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What Makes PSO Special to You? What Is It About This Game That Is So Amazing?

#1 User is offline itsstillthinking 

Posted 28 January 2018 - 10:33 PM

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Did this topic on the DC-Talk also but curious what other people think about it too

Was playing PSO online on the Dreamcast today and heading on to Episode 1&2 on the XBOX for the first time in a while and it made me think, what captivates/ makes PSO so special to hundred's of people that still play it online today? It will be a different answer for everyone but to me it means two things. 1. Its just a fun well made game that allows you to do the same things again and again without it feeling repetitive with great graphics, great gameplay and amazing music (World With Me and Can Still See the light are amazing). 2. I think another major one is that PSO is a time capsule, it represents to many of us (its cliche i know) a world pre 9/11, a simpler time of our childhoods/teenage years where it was all about Amazing video games and the Disney Renaissance ect. The world contained in PSO is a place frozen in time, it has not really changed since it first came out in late 2000-early 2001 and the people in it while older have not lost the kindness or the friendships still contained on Pioneer 2 or Ragol. It in my opinion is the same way people feel about the world in Shenmue, a place from long ago with many fond memories and good friends that we may still keep in touch with or are just a distant memory. It also to me represent the end of the "Glory" days of video gaming where video games in just a year or two would fundamentally change in tone and philosophy in game design for the worse and is when many of us had to start to "grow up". I might just be crazy or a old fossil at heart but make a comment on what makes PSO special to you now and forever :D

I will leave it with a timeless commercial


#2 User is offline Burezu 

Posted 28 January 2018 - 11:29 PM

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What first hooked me was the premise of the games story. It was one of the first games that made me say, "What happened to life to cause us to go to the stars to find a new home?" I was fascinated with the world of PSO, it's characters, and general style. Also, it was the first offline RPG that I could play splitscreen with friends as we tried to grind gear and fight the bosses over and over. There were so many nights I spent with friends just trying to find red drops or making new characters just to see how far we could get before passing out.

Before long, I finally got online with the game. I played a tiny bit of the DC ver. 2 online, but my connections were always bad and had a hard time playing it very long. But oddly enough, I found the game mostly playable on GCN online. SO that's where I spent most of my time. I loved connecting with players and being able to play all the holiday/limited missions online.

When PSO Ep. III came out, I was playing the hell out of that! I love card games, so just made sense. Plus the jukebox in the lobby made me join a dance team in game. We were all FOnewarl in the same yellow outfit, with different hair colors, and put together routines with the alt+letter actions. It was so stupid, but I loved it. Furthermore, it's the only game I've been able to do something like that in. I could go on forever about this game, but I guess that's why I still play it today.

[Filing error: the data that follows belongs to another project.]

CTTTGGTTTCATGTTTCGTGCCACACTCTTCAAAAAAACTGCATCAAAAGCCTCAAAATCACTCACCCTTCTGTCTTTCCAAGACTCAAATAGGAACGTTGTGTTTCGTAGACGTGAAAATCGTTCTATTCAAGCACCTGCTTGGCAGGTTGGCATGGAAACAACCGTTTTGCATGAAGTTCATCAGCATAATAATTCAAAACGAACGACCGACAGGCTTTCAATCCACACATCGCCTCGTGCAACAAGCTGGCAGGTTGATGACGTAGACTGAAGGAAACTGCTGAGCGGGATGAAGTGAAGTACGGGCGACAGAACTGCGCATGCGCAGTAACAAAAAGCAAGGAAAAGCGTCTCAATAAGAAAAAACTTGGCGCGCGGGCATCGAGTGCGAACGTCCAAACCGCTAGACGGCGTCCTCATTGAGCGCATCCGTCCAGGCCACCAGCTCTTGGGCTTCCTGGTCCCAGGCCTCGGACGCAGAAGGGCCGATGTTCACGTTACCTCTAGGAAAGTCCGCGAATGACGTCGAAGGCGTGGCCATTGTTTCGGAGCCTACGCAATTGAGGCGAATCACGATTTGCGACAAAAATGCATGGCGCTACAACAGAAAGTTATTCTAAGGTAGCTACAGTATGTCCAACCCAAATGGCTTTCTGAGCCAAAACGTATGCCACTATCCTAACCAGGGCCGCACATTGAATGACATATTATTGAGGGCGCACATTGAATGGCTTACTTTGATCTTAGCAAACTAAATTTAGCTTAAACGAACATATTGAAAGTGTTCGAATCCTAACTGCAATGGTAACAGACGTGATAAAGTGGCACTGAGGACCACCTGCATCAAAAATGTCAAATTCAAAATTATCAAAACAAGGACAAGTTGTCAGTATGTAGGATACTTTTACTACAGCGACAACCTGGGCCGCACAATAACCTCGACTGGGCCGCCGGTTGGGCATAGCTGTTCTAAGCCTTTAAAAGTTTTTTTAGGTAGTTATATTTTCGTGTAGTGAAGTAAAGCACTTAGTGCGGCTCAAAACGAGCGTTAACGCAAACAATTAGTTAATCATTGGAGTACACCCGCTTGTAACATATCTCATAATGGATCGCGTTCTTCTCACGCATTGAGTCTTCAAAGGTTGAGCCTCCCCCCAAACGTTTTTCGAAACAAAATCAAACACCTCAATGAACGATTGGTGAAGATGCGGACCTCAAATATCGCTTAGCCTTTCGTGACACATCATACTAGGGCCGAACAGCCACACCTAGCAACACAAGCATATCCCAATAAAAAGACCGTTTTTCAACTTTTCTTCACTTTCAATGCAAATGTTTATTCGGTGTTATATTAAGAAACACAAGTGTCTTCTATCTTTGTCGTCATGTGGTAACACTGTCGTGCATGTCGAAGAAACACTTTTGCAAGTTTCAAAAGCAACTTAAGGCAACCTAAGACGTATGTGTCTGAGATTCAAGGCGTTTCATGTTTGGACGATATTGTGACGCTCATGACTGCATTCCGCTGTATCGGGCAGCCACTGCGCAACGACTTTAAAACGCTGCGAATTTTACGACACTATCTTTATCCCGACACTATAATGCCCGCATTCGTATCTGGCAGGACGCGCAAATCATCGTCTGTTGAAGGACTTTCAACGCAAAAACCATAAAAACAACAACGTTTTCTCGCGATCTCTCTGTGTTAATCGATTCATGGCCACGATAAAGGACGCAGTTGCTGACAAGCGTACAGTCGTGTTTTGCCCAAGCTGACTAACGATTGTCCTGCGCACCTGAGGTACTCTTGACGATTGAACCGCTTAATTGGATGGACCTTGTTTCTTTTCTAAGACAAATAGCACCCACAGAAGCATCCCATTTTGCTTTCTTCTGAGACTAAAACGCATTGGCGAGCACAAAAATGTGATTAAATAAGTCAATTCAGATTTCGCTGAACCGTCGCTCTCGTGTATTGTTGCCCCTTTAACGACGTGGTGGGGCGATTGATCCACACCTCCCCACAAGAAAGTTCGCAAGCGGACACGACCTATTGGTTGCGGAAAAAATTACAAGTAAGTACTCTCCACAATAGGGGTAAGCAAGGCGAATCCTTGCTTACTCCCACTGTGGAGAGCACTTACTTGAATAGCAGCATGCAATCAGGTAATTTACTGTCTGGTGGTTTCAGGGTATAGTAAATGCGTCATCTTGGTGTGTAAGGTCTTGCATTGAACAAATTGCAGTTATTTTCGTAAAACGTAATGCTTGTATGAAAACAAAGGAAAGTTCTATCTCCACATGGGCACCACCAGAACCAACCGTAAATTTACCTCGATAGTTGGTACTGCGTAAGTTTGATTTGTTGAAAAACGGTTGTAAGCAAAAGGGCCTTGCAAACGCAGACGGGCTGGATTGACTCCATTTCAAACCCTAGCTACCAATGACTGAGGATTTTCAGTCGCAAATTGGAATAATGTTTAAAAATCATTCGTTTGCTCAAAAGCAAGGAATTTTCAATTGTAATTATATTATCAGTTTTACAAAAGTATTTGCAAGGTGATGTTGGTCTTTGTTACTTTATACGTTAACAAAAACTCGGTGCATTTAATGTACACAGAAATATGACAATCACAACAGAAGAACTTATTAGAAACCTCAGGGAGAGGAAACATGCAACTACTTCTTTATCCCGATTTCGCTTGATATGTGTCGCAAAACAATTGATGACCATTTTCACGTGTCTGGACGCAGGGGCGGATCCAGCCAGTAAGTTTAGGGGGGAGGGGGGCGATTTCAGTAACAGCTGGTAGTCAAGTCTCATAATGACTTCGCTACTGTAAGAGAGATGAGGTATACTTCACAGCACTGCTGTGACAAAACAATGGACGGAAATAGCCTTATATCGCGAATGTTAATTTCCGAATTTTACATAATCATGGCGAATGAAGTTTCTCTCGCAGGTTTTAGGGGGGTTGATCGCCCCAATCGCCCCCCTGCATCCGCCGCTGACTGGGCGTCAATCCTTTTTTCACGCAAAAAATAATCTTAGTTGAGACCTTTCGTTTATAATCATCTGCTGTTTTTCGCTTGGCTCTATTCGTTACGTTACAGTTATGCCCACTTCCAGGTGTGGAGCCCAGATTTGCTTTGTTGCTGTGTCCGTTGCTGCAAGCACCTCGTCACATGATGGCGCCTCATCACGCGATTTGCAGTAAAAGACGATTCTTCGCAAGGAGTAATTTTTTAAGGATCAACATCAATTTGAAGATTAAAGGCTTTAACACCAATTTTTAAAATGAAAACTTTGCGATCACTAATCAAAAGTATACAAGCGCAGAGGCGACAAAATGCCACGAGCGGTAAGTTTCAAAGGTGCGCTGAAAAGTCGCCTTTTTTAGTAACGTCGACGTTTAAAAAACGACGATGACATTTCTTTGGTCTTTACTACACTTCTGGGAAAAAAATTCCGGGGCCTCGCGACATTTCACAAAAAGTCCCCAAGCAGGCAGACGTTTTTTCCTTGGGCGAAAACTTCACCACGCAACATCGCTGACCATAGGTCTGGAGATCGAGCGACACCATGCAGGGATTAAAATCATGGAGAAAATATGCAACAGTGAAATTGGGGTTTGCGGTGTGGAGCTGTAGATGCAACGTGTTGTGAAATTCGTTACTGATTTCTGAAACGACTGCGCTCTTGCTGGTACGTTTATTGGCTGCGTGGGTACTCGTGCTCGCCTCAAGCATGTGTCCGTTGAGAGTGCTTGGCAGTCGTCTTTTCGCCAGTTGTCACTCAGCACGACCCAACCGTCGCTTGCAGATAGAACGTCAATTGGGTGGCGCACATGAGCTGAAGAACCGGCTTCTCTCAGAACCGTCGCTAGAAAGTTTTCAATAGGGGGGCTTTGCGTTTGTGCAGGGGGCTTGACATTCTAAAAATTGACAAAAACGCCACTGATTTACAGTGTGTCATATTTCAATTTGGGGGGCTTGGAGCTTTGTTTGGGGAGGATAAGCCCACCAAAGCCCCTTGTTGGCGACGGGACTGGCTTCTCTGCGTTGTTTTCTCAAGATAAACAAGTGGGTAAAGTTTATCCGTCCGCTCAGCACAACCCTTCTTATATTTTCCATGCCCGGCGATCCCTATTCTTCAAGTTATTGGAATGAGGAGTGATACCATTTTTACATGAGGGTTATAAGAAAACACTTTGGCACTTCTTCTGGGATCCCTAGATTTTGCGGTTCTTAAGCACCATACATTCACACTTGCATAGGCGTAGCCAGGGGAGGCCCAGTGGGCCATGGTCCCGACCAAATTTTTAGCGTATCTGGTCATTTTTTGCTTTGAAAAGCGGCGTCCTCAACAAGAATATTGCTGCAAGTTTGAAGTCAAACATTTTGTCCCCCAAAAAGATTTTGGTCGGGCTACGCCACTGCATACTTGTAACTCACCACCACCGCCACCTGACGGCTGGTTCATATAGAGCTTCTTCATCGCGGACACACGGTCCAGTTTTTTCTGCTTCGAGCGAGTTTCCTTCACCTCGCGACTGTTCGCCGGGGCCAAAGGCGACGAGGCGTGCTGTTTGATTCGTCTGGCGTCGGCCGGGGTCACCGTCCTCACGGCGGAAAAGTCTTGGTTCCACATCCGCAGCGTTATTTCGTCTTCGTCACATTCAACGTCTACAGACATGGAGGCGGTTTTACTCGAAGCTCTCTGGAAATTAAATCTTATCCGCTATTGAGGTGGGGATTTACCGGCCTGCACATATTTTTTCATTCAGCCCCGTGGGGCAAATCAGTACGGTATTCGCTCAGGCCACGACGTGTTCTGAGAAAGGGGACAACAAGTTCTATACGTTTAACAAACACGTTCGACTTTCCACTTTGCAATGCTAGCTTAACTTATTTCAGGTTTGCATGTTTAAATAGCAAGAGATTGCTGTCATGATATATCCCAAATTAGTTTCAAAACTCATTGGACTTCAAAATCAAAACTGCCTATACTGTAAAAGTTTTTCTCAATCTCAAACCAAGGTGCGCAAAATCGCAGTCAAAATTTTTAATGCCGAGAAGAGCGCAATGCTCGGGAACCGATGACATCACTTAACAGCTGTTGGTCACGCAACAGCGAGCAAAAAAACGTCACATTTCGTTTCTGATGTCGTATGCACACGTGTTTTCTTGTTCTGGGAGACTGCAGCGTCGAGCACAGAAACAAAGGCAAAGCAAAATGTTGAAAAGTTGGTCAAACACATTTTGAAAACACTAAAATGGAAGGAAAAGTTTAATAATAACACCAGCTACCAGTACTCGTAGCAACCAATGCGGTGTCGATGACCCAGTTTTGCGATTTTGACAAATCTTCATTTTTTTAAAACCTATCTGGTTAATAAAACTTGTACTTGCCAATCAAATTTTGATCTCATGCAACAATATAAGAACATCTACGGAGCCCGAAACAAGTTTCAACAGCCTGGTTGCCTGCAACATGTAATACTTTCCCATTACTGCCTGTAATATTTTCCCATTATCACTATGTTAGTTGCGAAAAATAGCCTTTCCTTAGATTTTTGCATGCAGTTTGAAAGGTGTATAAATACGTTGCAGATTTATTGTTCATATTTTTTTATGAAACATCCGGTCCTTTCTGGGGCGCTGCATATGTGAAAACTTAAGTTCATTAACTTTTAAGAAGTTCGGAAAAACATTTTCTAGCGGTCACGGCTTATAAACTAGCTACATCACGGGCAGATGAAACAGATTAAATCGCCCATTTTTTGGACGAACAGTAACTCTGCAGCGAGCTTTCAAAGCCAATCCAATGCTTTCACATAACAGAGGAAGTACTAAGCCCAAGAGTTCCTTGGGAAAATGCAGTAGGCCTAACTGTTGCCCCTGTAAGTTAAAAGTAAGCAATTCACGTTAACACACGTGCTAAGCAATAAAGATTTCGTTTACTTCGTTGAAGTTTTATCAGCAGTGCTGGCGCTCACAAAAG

EDIT: Fixed because I'm fucking trash. Kill me.
This post has been edited by Burezu: 29 January 2018 - 09:29 AM

#3 User is offline Neo 

Posted 29 January 2018 - 04:26 AM

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You guys need to learn how to use the enter key; your posts are an unreadable block of text.

I eventually realized that PSO is really fun because of its core principle as a game about whacking stuff. There's a certain rhythm between the combo system and choosing whether to press the button one more time, or take a step back to avoid an attack, which combined with the exceedingly simple enemy AI, brings out a sense of flow not unlike a Sonic game. Sasuga SEGA-san.

However, this dynamic is completely undermined when you play as a Ranger or a Force: my heart sinks whenever I have to quick-swap to a handgun just to take out a couple of Claws from across the room. No proximity, no pressure; no pressure, no fun. And having to double back to the city every five minutes to buy more fluids is just bad game design.

Of course, none of this would matter if it weren't for the stellar art direction. The environments only get better as the series goes on, the enemies start out interesting and end up delightfully abstract, and the amazing upbeat soundtrack permeates throughout. And when you finally find that big ass boss warp, you just know you're in for a hell of a time.

Fuck man, I miss PSO.

#4 User is offline Burezu 

Posted 29 January 2018 - 09:27 AM

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View PostNeo, on 29 January 2018 - 04:26 AM, said:

You guys need to learn how to use the enter key; your posts are an unreadable block of text.

I eventually realized that PSO is really fun because of its core principle as a game about whacking stuff. There's a certain rhythm between the combo system and choosing whether to press the button one more time, or take a step back to avoid an attack, which combined with the exceedingly simple enemy AI, brings out a sense of flow not unlike a Sonic game. Sasuga SEGA-san.